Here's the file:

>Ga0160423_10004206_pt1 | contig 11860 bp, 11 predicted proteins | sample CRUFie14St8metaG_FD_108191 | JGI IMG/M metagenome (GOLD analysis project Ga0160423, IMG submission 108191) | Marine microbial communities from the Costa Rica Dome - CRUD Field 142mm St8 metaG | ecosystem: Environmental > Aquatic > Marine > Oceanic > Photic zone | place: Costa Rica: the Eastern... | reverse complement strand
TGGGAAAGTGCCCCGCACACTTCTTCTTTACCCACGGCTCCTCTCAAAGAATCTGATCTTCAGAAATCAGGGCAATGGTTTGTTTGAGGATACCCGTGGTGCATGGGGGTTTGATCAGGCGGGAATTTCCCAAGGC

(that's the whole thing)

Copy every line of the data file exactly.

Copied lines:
>Ga0160423_10004206_pt1 | contig 11860 bp, 11 predicted proteins | sample CRUFie14St8metaG_FD_108191 | JGI IMG/M metagenome (GOLD analysis project Ga0160423, IMG submission 108191) | Marine microbial communities from the Costa Rica Dome - CRUD Field 142mm St8 metaG | ecosystem: Environmental > Aquatic > Marine > Oceanic > Photic zone | place: Costa Rica: the Eastern... | reverse complement strand
TGGGAAAGTGCCCCGCACACTTCTTCTTTACCCACGGCTCCTCTCAAAGAATCTGATCTTCAGAAATCAGGGCAATGGTTTGTTTGAGGATACCCGTGGTGCATGGGGGTTTGATCAGGCGGGAATTTCCCAAGGC